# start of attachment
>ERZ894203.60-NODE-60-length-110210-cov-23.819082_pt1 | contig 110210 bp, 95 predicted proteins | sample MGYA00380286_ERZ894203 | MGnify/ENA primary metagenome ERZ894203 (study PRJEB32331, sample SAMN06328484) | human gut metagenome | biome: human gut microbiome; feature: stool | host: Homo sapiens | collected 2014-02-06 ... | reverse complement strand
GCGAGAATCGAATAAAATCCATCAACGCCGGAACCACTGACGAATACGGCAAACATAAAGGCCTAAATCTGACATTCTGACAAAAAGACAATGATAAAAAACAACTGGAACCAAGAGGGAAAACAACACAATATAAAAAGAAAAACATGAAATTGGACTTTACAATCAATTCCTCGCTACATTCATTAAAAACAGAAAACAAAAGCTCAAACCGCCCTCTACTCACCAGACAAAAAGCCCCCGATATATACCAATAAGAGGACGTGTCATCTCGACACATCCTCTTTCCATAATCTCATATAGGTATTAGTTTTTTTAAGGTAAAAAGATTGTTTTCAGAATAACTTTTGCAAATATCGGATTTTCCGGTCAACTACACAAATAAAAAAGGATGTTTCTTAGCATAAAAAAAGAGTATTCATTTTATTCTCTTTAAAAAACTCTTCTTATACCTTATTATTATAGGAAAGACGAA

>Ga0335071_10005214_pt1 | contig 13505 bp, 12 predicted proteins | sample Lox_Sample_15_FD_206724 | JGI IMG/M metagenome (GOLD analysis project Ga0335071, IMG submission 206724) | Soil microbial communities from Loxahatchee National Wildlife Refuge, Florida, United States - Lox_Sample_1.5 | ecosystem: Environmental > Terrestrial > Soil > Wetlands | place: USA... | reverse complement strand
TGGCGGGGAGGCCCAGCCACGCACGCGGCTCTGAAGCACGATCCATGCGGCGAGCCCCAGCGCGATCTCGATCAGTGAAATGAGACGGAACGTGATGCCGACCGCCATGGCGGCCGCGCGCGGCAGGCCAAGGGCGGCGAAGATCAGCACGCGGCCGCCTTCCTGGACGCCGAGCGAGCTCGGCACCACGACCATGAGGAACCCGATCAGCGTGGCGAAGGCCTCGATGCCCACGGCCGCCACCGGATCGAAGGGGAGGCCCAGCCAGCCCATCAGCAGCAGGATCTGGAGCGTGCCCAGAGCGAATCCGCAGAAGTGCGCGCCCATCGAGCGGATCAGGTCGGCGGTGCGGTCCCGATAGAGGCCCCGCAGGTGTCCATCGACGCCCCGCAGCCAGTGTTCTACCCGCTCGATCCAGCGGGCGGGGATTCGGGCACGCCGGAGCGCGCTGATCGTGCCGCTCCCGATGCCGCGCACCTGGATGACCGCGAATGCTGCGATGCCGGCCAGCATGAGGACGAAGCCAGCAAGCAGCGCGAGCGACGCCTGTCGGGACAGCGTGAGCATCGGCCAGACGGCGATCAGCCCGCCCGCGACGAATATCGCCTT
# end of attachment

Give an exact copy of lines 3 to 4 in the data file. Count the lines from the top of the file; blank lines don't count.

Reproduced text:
>Ga0335071_10005214_pt1 | contig 13505 bp, 12 predicted proteins | sample Lox_Sample_15_FD_206724 | JGI IMG/M metagenome (GOLD analysis project Ga0335071, IMG submission 206724) | Soil microbial communities from Loxahatchee National Wildlife Refuge, Florida, United States - Lox_Sample_1.5 | ecosystem: Environmental > Terrestrial > Soil > Wetlands | place: USA... | reverse complement strand
TGGCGGGGAGGCCCAGCCACGCACGCGGCTCTGAAGCACGATCCATGCGGCGAGCCCCAGCGCGATCTCGATCAGTGAAATGAGACGGAACGTGATGCCGACCGCCATGGCGGCCGCGCGCGGCAGGCCAAGGGCGGCGAAGATCAGCACGCGGCCGCCTTCCTGGACGCCGAGCGAGCTCGGCACCACGACCATGAGGAACCCGATCAGCGTGGCGAAGGCCTCGATGCCCACGGCCGCCACCGGATCGAAGGGGAGGCCCAGCCAGCCCATCAGCAGCAGGATCTGGAGCGTGCCCAGAGCGAATCCGCAGAAGTGCGCGCCCATCGAGCGGATCAGGTCGGCGGTGCGGTCCCGATAGAGGCCCCGCAGGTGTCCATCGACGCCCCGCAGCCAGTGTTCTACCCGCTCGATCCAGCGGGCGGGGATTCGGGCACGCCGGAGCGCGCTGATCGTGCCGCTCCCGATGCCGCGCACCTGGATGACCGCGAATGCTGCGATGCCGGCCAGCATGAGGACGAAGCCAGCAAGCAGCGCGAGCGACGCCTGTCGGGACAGCGTGAGCATCGGCCAGACGGCGATCAGCCCGCCCGCGACGAATATCGCCTT